Sourdough Disaster and Killing Little Bettie Sue Rice Culture Watson

Well, I tried. I gave it my all. I even used two different recipes: One for a no-knead sourdough (Figured I couldn’t mess that one up…right…), and one for a traditional kneaded sourdough. Despite the fact that this is loaf-ish thing is obviously burned (why do I keep burning things? I swear I follow directions well more often than not) the bread was just not great. For the kneaded bread I even pre-heated my eternally frigid hands in hot, hot water and immediately dove in to the dough before they time to cool off (after proofing the sourdough starter and all, as per the instructions). I kneaded and kneaded and kneaded and it sort of seemed like it got to the right doughy consistency…and then I left it to rise.

The no-knead one I touched as little as possible and left to rise.

…Except neither dough rose. I covered them in tea towels and left them undisturbed in the same place I’d had the sourdough cultures growing in the first place, so I figured if the temperature was good for the cultures it’d be good for the bread, but alas, no. I waited, and waited and waited. They just never doubled in bulk. In fact they got a dry crust on top and when I finally took the dough out of the bowls and put them in pans to re-rise (“Re-” being a joke, and punching them down being ineffectual) the underside was soft and happily doughy, but I had to tear off half the hardened top.

This is probably why my bread burned. I effectively ended up baking only half a loaf since I’d thrown out so much hardened crust. So the baking time should have been less. Anyway, I’d ended up leaving the bread to rise for much, much longer than it was supposed to, hoping in vain that they would rise, and if you leave them that long the tangy, lemony flavour of the sourdough becomes very strong. So when the loaves baked up they had a VERY strong sourdough flavour, which I liked at least, but eating a knob was like eating half a loaf, and it just sat in my stomach, despite sourdough’s wonderful digestive properties and bacteria. I’m also not sure if there’s a point where it’s not safe to let the bread sit and kind of ferment anymore…Help?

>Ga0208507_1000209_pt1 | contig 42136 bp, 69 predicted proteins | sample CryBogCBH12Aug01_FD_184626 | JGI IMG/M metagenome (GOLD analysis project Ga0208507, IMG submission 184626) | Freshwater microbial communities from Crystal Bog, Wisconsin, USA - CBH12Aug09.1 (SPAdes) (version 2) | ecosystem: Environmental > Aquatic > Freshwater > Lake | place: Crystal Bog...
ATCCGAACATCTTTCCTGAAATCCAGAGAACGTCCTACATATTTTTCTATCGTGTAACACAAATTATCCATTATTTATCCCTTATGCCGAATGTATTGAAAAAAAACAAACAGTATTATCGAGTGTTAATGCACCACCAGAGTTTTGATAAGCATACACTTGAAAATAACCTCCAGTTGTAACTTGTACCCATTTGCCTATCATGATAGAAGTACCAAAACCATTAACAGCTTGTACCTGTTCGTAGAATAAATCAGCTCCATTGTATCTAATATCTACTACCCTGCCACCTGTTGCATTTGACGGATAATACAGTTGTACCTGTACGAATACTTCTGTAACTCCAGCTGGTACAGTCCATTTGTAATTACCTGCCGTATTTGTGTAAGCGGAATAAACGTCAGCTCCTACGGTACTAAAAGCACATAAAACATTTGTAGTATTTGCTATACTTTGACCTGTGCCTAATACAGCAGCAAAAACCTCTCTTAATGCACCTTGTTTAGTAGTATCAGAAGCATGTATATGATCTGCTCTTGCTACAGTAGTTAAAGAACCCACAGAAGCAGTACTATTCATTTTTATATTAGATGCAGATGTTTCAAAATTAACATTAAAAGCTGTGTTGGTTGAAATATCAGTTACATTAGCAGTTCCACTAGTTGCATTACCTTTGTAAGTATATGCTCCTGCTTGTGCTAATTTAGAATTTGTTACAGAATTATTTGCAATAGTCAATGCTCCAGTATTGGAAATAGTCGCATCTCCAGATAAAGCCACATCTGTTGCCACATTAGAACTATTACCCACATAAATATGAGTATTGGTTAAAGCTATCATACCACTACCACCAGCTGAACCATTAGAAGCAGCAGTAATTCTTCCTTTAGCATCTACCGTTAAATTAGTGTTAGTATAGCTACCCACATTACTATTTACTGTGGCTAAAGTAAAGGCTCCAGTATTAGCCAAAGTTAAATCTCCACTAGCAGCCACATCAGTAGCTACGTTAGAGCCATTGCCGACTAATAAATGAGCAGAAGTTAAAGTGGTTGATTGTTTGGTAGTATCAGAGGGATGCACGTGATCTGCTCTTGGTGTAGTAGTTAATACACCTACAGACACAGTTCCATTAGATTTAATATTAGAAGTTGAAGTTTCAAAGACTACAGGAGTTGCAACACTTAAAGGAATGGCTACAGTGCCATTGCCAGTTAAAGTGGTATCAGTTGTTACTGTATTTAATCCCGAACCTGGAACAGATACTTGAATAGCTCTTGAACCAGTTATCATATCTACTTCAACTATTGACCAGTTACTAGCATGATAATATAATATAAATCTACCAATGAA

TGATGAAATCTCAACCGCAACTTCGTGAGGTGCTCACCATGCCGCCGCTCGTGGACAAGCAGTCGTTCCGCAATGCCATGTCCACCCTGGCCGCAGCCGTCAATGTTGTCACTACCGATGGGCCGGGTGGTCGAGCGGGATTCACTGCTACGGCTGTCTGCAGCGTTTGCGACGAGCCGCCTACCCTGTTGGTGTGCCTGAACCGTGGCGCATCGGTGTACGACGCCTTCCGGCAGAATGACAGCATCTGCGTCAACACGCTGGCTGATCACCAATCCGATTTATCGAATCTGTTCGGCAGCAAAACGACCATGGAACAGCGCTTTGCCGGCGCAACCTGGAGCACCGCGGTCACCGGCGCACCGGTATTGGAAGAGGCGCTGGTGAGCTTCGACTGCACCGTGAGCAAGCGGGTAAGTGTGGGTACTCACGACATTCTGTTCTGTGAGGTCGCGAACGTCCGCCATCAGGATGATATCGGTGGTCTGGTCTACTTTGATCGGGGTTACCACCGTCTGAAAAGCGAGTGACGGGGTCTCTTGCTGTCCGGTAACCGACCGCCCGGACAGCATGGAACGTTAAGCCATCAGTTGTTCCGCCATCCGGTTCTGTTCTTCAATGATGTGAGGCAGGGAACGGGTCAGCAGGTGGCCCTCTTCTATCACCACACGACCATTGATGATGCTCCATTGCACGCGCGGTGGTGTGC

I tried maybe 3 or 4 more times over the course of the next few days, and my last loaf was almost passable. Dense, but much better than the first few, mostly because I started feeding my gluten-free sourdough culture red fife wheat flour in the hopes that it would help the proofed starter rise better. Nope, didn’t work…Lets just say I’m on the verge of murdering my babies, or just letting them starve which I suppose equates to the same thing. Thank goodness I didn’t name them. It’d be harder to kill little Bettie Sue Rice Culture Watson.

God I miss my baker, Guillaume. There’s something nice about being a mom to sourdough babies, but there’s something to be said for expertise. Who am I to think I can do this bread thing better than a seasoned professional? I’ll stick to things like angel food cakes with cinnamon figs and ginger confit, logs of sundried tomato cream cheese slow-cooked logs, zabaione al prosecco, pork vindaloo, saag, dosa, caramelized onions, blueberry compote, basil-walnut spread, macademia nut ricotta, daifuku, Szechuan peppercorn-studded chicken meatballs and melamakorona Greek honey cookies…Yeah, that’s what I’ll do (more pictures to come…).

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1 Response

  1. Once people actually took the time to make and enjoy food, these days nobody makes bread anymore, they just buy it here and there. Sad really

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